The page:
New Poems by Jackie Chou

black pen on white printer paper

Pen Pals

I miss the sinuous curves 
of our words-
the way our blue ink
pitter-pattered 
onto scented pink stationary
filling it with stuff
we can now google online
Bohemian fashion
Lady Chatterley's Lover
the special stamps we bought
of paintings, birds, celebrities
to put on floral envelopes
cardboard photos 
we kept in albums
like we were real
flesh and blood friends.

Creature

I cringe at your touch
spikes under your soft-spoken words
pricks of sharp objects
like thistles, knives
shards of broken glass

How I shrink away from you
porcupine man, porcupine man
no symbol of what you are
marked on your forehead

You hide in the shadows
sneak out when I most need a hand
a black hook there instead
lethal by mere contact.


You Come Back in One Piece

Your hands,
which waved goodbye,
now ask for a second chance.
But the wind seldom brings people back
the way they were,
after their eyes have glimpsed God's face,
their souls scooped out of their bodies
and put back.

I can never understand you completely.
All those years I pretended
to let you pull me into your dark water,
I was only swimming in the shallows.

Now the trees are singing 
of your homecoming,
as a different person,
a tattered stuffed dog whose tears
are all stitched up.


Bio: Jackie Chou writes poetry because it makes life more colorful. It turns the common birds and flowers of the urban landscape where she has lived all her life into heroes. Her poem "Cycle of a Tree" was nominated for a Pushcart by Highland Park Poetry.



A Fevers of the Mind Quick-9 (7) Interview with Jackie Chou

with Jackie Chou:

Q1: When did you begin writing and first influences?

Jackie: I was homeschooled in my native language of Mandarin Chinese until the sixth grade. When I started attending regular school, I became more proficient in English and wrote in my diary. I also began to read classical literature avidly. Some of my early influences included Jane Austen, the Bronte sisters, and William Faulkner.

Q2: Who are your biggest influences today?

Jackie: There are so many poets I read nowadays that I cannot name one who is my biggest influence. The poems I read most recently were Jack Karouac’s collected haiku, which I believe gave me inspiration for writing short form poetry.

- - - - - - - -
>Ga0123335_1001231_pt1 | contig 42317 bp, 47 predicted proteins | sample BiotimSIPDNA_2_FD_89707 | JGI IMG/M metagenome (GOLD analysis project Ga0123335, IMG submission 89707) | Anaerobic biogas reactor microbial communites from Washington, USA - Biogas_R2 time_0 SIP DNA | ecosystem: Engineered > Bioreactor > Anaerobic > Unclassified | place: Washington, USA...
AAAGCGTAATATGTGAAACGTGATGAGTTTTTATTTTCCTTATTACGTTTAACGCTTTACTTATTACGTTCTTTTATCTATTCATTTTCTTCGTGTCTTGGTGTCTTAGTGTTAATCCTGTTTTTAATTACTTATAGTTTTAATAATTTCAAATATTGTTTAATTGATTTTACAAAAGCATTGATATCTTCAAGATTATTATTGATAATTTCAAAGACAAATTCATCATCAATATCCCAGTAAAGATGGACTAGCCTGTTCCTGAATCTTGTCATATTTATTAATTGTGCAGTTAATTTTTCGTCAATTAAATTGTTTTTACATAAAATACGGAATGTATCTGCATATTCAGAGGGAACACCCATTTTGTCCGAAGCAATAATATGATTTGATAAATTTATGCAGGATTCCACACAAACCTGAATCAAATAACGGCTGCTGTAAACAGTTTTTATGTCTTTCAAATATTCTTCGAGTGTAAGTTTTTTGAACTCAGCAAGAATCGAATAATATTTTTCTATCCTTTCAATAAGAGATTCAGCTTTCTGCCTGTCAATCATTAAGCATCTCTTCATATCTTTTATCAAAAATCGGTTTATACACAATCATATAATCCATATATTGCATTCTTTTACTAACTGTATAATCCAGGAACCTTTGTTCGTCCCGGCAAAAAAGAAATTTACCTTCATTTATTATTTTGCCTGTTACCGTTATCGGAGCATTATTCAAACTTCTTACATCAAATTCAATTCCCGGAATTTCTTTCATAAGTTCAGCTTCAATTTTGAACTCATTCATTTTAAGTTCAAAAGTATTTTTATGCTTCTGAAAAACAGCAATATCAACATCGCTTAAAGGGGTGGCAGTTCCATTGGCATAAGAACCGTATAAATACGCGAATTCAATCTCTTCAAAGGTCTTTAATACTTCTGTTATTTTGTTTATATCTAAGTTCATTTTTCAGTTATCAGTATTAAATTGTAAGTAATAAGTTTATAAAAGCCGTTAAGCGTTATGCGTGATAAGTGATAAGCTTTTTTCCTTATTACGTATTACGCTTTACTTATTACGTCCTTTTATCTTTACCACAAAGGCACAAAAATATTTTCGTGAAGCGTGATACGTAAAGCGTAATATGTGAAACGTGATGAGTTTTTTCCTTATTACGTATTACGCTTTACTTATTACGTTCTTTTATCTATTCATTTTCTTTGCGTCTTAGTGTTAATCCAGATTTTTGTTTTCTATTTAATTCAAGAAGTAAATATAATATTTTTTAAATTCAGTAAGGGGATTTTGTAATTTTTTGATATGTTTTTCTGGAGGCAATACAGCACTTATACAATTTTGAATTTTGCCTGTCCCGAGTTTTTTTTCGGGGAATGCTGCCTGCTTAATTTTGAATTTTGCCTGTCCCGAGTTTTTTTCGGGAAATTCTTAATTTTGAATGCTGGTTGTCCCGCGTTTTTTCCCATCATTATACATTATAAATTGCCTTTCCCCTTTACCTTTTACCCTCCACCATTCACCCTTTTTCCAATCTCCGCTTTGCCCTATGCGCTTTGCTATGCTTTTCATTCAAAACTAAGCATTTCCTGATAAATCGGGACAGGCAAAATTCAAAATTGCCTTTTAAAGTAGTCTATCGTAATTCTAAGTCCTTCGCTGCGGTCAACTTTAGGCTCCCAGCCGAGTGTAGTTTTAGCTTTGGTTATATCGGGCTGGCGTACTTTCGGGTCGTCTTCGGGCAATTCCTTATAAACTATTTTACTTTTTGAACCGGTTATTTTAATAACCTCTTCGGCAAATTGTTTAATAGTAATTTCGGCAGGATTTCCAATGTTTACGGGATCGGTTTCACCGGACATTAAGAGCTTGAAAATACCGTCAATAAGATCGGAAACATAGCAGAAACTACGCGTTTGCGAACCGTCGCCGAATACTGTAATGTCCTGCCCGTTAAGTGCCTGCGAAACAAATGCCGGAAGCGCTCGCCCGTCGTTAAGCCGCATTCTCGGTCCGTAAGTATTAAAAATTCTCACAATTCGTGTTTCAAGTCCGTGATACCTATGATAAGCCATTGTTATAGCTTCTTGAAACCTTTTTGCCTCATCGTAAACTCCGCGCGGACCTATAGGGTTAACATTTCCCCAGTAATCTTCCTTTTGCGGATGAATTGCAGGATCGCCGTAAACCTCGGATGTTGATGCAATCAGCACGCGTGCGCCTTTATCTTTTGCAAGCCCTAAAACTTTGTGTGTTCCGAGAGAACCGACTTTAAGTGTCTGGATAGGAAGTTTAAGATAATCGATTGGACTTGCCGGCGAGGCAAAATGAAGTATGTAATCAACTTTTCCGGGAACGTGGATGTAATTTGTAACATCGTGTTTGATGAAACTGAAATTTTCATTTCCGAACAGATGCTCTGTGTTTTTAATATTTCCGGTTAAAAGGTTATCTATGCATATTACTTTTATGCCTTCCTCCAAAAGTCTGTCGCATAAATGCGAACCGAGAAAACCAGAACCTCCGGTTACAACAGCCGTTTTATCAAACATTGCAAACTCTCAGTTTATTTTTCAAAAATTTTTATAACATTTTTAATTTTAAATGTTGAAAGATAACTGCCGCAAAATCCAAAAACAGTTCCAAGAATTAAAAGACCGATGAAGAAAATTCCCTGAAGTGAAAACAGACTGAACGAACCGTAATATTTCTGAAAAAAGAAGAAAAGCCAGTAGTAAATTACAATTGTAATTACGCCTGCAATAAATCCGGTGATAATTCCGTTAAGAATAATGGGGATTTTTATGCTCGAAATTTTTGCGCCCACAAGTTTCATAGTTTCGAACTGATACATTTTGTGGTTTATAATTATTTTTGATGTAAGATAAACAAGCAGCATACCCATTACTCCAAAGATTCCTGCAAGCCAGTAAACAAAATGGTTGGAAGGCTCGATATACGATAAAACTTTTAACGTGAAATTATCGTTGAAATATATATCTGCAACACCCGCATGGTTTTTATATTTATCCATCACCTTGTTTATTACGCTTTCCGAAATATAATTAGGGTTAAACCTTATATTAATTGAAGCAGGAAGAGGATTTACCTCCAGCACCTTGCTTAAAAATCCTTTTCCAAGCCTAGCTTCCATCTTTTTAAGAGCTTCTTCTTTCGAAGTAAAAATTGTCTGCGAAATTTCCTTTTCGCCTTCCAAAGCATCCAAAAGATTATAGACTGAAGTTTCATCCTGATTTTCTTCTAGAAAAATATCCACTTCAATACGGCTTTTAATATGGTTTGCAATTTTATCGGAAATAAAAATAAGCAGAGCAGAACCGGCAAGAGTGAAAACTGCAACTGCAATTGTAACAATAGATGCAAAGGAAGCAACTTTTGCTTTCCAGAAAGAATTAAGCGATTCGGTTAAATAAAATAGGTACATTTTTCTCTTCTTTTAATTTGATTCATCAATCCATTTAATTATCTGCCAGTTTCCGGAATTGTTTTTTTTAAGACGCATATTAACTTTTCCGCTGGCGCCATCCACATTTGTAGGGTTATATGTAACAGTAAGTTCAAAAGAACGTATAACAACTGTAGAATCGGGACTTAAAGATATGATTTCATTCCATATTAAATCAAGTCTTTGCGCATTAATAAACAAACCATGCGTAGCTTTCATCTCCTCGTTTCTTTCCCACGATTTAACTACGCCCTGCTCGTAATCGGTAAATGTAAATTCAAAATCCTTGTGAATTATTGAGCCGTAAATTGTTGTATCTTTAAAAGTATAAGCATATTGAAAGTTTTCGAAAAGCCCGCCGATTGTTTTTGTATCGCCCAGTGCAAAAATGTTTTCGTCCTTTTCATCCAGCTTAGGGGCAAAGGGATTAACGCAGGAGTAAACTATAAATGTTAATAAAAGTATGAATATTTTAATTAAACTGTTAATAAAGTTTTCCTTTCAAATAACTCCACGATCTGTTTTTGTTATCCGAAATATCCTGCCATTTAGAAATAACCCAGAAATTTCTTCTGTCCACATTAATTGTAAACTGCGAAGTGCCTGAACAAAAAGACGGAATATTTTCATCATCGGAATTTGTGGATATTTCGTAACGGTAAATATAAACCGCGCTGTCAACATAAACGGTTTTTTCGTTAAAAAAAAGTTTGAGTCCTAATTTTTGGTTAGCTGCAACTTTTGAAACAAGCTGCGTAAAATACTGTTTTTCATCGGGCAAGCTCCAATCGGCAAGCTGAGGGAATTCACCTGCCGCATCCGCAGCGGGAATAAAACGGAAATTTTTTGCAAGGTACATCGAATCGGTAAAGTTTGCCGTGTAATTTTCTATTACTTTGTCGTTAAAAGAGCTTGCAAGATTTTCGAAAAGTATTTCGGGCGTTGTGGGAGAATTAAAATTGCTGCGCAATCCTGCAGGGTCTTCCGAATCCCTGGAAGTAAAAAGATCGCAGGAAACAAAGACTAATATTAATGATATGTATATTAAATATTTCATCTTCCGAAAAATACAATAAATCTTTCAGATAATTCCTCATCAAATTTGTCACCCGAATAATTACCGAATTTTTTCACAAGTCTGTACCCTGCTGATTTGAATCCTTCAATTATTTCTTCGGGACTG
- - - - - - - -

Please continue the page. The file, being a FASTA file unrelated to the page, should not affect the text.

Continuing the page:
Q3: Where did you grow up and how did that influence your writing? Did any travels away from home influence your work?

Jackie: I grew up in Lincoln Heights, Los Angeles. The neighborhood, quaint with its colorful run-down houses, definitely provided a backdrop for my writing.

Q4: What do you consider your most meaningful work you’ve done creatively so far?

Jackie: I consider the most meaningful work I’ve done so far to be the poems, and a couple of short stories, that have been accepted by various journals. For me, getting published is a big validation for my writing.

Q5: What are your favorite activities to relax?

Jackie: When not writing, I love to watch Jeopardy, America's 
Got Talent, and The Voice.  

 Q6: What is a favorite line/stanza from one of your poems or others?

 Jackie: Since I write a lot of short form poetry, I'll share the following lines from one of my favorite tanka: as if my story/were a sculpture/in my diaries/the meticulous carving/of each word.

 Q7: Who has helped you most with writing?

 Jackie: The support of the poetry community--the teachers, facilitators, editors, and fellow poets--has helped me most with writing.   


Several poems from the Fevers of the Mind Anthologies by Jackie Chou

https://www.poetrysoup.com/poems_poets/poems_by_poet.aspx?ID=79653

https://subterraneanbluepoetry.com/Archives.JackieChou.html

https://pondersavant.com/2020/07/16/kises-other-poems-by-jackie-chou/

Bio: 
Jackie Chou writes poetry because it makes life more colorful. It turns the common birds and flowers of the urban landscape where she has lived all her life into heroes. Her poem "Cycle of a Tree" was nominated for a Pushcart by Highland Park Poetry.